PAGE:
NATIONAL BUREAU OF ECONOMIC RESEARCH
NATIONAL BUREAU OF ECONOMIC RESEARCH

The Continental Dollar: Initial Design, Ideal Performance, and the Credibility of Congressional Commitment

Farley Grubb

NBER Working Paper No. 17276
Issued in August 2011
NBER Program(s):   DAE

An alternative history of the Continental dollar is constructed from original sources and tested against evidence on prices and exchange rates. The Continental dollar was a zero-interest bearer bond, not a pure fiat currency. The public was promised redemption at face value in specie at fixed future dates. When time-discounting (rational bond pricing) is separated from depreciation, little depreciation occurred before 1779. In 1779, and again in 1780, Congress passed ex post facto laws altering Continental-dollar maturity dates. Because these new dates were not fiscally feasible, Congress’ commitment to the Continental dollar lost credibility. Depreciation and collapse followed shortly thereafter.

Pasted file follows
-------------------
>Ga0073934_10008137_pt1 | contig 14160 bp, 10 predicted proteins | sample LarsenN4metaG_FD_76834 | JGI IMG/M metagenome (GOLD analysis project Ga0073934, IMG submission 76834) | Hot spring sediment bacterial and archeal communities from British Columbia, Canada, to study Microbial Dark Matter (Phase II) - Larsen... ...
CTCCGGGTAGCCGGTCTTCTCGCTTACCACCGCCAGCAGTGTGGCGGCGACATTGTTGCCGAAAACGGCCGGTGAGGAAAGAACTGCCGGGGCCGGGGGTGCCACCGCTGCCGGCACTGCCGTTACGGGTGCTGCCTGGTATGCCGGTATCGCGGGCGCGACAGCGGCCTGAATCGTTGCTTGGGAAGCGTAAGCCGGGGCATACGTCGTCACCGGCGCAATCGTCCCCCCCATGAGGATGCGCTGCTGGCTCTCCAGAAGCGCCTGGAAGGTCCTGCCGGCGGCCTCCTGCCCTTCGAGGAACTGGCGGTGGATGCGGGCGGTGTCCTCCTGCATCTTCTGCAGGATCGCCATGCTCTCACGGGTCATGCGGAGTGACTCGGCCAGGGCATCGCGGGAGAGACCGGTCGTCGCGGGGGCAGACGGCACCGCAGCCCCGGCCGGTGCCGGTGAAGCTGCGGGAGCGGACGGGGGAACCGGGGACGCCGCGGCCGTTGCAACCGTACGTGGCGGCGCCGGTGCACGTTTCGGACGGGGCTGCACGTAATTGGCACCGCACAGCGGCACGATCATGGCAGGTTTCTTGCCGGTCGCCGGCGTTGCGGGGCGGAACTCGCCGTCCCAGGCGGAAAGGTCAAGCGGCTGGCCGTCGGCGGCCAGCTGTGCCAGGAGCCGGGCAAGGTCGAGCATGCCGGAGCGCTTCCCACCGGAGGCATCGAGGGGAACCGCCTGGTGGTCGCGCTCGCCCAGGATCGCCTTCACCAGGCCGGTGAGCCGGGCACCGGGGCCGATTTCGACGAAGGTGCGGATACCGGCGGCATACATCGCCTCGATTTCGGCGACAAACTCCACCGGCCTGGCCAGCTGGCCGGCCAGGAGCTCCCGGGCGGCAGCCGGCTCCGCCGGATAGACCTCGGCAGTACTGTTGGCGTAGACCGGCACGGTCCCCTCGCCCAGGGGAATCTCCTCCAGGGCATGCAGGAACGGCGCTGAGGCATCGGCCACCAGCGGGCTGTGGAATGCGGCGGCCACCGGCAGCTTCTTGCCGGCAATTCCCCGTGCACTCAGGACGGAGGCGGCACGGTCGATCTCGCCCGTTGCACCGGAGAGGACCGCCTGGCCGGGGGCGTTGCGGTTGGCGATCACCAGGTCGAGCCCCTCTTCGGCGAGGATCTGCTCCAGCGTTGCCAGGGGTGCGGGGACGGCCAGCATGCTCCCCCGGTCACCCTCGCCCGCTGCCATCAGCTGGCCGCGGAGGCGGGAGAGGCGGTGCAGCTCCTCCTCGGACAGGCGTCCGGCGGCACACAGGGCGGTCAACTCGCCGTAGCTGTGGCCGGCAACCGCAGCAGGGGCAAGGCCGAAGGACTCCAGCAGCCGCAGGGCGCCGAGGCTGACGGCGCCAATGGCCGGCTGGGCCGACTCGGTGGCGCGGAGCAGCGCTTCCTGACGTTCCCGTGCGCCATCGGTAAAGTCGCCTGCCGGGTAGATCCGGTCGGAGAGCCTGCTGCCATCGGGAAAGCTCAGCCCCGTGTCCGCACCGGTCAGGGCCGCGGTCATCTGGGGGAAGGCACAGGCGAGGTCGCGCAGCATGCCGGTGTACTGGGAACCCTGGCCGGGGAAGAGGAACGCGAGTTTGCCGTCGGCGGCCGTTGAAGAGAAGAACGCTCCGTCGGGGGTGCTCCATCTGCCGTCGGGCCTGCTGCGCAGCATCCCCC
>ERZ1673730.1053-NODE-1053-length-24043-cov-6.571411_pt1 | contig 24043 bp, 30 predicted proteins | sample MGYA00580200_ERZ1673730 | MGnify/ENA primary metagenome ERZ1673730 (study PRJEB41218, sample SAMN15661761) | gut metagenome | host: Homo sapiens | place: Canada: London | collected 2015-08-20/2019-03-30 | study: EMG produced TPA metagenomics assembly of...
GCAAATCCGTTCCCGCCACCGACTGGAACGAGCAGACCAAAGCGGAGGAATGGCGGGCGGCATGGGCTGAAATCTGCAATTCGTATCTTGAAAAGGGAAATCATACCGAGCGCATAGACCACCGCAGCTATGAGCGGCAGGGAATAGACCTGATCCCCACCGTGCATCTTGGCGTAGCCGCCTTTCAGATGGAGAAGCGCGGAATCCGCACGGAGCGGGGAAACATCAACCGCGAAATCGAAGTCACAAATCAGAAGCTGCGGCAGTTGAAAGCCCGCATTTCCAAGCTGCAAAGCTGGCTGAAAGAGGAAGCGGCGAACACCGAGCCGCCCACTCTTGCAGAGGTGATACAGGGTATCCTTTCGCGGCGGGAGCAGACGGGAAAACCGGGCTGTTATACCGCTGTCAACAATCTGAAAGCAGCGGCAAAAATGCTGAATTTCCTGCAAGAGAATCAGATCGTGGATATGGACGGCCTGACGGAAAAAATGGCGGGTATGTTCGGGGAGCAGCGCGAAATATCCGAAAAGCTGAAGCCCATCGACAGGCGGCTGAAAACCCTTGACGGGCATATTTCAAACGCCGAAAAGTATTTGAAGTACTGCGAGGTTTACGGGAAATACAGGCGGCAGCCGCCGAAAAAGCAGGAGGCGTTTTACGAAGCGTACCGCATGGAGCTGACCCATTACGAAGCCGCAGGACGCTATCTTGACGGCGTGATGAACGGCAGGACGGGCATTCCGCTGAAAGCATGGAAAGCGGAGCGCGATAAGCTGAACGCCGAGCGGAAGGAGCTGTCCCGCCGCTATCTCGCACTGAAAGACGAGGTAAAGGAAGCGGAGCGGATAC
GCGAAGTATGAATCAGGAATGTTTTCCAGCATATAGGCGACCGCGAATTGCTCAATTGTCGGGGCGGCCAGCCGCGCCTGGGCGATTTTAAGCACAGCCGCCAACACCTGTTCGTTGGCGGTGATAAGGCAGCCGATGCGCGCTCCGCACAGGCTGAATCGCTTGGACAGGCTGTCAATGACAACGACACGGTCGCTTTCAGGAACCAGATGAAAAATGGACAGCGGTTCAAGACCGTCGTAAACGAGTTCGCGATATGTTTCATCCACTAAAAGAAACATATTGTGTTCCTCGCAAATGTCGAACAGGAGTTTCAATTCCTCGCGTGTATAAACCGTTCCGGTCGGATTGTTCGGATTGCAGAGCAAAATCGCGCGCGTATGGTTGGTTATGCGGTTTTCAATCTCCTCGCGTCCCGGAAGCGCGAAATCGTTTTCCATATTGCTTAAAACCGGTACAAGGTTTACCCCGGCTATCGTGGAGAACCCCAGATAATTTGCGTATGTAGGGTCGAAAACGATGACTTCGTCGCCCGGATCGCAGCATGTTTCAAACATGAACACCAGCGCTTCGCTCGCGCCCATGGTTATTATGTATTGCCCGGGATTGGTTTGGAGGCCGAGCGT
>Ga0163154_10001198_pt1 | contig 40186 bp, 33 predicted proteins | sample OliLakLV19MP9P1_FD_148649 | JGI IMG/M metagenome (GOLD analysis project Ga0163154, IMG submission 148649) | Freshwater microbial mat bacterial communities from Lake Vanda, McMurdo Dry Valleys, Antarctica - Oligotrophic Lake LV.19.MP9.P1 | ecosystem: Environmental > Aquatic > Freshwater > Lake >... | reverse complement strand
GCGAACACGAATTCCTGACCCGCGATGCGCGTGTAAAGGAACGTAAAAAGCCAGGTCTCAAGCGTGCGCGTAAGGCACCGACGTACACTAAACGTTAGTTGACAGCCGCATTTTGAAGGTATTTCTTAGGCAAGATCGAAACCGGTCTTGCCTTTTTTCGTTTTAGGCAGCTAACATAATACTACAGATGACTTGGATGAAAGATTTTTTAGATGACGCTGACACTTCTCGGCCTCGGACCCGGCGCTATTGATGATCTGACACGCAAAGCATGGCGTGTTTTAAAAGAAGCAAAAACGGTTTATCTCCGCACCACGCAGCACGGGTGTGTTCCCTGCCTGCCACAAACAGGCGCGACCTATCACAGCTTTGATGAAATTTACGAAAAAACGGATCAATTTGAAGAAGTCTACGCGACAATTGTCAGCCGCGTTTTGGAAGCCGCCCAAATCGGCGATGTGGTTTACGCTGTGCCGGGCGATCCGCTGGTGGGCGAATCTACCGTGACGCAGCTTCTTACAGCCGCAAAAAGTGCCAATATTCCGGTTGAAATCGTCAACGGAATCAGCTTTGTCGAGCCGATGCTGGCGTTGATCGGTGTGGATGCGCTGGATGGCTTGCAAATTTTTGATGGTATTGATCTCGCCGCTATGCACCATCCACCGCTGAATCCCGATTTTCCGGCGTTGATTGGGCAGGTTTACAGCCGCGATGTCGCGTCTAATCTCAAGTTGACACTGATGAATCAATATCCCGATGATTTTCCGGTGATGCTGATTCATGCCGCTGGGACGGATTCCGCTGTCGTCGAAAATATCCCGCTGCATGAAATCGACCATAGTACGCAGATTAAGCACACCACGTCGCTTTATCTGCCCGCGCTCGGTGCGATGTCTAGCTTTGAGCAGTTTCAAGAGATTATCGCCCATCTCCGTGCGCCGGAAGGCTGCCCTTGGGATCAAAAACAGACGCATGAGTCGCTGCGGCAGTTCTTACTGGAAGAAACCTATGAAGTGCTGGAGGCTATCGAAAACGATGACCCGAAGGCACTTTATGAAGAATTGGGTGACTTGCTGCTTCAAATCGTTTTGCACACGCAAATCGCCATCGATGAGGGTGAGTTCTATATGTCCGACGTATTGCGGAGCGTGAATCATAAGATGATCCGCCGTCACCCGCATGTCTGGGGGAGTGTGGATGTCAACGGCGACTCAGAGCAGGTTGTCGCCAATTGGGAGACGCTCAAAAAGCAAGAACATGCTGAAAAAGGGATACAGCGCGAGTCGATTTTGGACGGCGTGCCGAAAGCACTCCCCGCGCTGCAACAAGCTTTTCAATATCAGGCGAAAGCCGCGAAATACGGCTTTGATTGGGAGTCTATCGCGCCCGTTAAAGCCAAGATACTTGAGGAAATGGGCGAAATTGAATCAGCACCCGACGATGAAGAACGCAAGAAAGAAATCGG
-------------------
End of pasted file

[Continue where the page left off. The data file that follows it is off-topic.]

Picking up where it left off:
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This paper was revised on February 27, 2013

Acknowledgments

Machine-readable bibliographic record - MARC, RIS, BibTeX

Document Object Identifier (DOI): 10.3386/w17276

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